A Dying Man's Regrets

Adolphe Monod - Wikipedia
Posted at Grace Gems:

"I regret having regulated my life too much upon my own plans — I mean upon my plans of faithfulness and Christian sanctification — and not more simply upon the plan that the Lord unfolds before each of us..."

by Adolphe Monod (1802—1856)


1. The Secret of a Holy, Active, and Peaceful Life

2. The Use of Time

3. Prayer

4. Concern About Trifling Interests

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1. The Secret of a Holy, Active, and Peaceful Life

January 13, 1856

My dearly beloved in the well-beloved of the Father, I thank God who again allows me to address you in His name, for your encouragement and for my own consolation; but I have great need that you have with me the patience of God, "with whom we are accepted according to that a man has, and not according to that he has not." My declining strength neither allows me to turn nor to raise myself, and it is only in this reclining position that I can speak to you. I hope to be able to do it so as to be heard by all.

A man is in a singular position who has been for a number of months, and may perhaps continue an indefinite time to come, constantly living under the impression that the bonds that held him to life are snapped — that God has struck him with an incurable and mortal disease, and he knows not how soon his Father's voice may call him home. He must, indeed, be insensible, and greatly lacking in reflection and Christian feeling, if he does not cast a retrospective look upon his past life. And at the same time, as thoughts of recovery ought and must rise in his mind — for, after all, he is in the hands of God, who can raise the dead, and who has raised many nearer death than he — he is disposed to ask himself, If I were restored to life, what use would I make of it?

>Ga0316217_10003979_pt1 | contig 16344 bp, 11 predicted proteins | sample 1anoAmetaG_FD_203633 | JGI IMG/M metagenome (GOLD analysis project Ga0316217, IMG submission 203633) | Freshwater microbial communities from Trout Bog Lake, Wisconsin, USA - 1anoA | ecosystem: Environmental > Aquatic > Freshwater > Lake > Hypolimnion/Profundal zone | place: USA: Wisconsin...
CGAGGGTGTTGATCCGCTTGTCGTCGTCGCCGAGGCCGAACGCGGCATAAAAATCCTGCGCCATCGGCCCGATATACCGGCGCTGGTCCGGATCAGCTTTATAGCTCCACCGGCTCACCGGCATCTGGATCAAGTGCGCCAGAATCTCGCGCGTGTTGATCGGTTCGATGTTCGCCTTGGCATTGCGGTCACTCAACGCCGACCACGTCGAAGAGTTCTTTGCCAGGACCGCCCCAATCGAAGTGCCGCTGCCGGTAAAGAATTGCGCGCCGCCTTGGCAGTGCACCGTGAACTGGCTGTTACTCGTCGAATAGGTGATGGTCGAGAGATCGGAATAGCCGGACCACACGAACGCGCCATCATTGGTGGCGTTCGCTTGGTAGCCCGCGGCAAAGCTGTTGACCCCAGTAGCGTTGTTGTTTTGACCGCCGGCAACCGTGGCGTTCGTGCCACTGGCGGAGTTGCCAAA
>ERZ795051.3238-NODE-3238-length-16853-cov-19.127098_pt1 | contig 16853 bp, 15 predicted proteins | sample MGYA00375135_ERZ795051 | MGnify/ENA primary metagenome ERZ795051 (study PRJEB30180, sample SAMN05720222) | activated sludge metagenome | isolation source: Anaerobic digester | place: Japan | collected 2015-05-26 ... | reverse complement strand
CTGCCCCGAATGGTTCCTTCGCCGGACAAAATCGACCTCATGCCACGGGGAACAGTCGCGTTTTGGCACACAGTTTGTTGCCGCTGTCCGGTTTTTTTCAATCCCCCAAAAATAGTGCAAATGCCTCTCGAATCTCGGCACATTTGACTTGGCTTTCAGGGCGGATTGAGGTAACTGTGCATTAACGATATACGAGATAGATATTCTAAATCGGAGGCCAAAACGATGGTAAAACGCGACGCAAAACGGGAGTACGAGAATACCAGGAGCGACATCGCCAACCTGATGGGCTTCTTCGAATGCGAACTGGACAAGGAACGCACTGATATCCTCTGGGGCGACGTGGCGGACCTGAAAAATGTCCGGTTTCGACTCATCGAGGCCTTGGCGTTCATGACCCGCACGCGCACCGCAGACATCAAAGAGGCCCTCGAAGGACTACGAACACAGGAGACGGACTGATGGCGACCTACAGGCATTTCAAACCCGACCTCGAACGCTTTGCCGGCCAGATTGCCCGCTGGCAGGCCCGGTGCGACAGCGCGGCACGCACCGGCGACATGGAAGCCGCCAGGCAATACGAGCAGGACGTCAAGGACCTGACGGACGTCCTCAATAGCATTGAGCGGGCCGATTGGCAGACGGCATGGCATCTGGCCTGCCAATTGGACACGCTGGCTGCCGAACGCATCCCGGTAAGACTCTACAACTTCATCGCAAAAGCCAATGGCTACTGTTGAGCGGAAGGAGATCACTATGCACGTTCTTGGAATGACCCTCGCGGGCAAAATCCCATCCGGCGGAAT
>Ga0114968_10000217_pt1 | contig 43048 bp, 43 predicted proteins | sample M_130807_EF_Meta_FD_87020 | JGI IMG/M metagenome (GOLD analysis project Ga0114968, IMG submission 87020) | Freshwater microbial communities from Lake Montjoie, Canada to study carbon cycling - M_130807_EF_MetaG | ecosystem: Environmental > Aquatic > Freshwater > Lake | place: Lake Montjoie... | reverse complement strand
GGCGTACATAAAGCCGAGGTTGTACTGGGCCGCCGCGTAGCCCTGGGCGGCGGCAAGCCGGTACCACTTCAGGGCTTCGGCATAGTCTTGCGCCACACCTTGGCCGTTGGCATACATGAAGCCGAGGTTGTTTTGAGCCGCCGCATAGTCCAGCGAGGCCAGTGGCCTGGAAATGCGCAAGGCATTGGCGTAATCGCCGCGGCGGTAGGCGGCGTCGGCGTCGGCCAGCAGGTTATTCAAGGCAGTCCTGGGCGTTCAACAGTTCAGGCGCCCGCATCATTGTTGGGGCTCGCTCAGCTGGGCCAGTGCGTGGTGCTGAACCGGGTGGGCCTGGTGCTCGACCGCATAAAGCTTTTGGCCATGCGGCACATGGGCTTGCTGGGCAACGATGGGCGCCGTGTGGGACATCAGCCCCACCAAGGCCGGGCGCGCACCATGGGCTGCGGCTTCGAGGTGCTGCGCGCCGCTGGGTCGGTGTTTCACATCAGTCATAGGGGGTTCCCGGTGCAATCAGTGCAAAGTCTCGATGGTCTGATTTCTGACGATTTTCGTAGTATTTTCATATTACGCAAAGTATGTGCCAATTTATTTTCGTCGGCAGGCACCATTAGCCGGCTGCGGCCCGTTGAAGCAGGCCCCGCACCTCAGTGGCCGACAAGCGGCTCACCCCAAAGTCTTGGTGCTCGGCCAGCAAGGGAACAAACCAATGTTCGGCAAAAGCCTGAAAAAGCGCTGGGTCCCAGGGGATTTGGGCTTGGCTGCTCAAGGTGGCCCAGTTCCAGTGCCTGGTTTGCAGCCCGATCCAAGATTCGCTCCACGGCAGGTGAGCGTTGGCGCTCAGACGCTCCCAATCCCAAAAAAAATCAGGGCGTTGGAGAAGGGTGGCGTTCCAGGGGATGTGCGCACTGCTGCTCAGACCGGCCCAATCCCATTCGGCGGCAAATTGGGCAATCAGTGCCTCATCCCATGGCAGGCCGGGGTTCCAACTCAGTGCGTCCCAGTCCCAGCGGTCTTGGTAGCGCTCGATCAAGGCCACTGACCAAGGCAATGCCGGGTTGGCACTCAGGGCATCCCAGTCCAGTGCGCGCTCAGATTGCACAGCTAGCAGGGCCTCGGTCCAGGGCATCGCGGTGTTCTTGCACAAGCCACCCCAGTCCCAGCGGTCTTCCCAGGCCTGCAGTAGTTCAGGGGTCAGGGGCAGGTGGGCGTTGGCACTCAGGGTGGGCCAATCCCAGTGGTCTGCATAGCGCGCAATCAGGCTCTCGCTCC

And while he recollects that his whole life has proved the weakness and frailty of his resolutions, still he hopes that, by the goodness of God, such a visitation would not be lost for the second portion of his life and of his ministry.

And then he says, I would like to do such or such a thing; and certainly there is nothing that I would not wish to do differently and better than I have done it. This is a cause of beneficial humiliation for me; it may be a beneficial instruction for you to reflect upon the regrets of a man who is dying, or who believes himself to be dying, and who seeks to represent to himself the different use he would make of life if it were restored to him.

It is more particularly towards such thoughts as these that I wish to draw your attention upon these occasions; and in order to choose immediately an example, there are points upon which, if I were to begin life anew, I would make considerable changes — I mean in my spiritual life.

Of course, the private applications of the principle I have laid down belong to the Lord; but there are general applications of it that may be mentioned without inconvenience in a small meeting like this — for instance, prayer, the reading of the Bible, Christian liberty.

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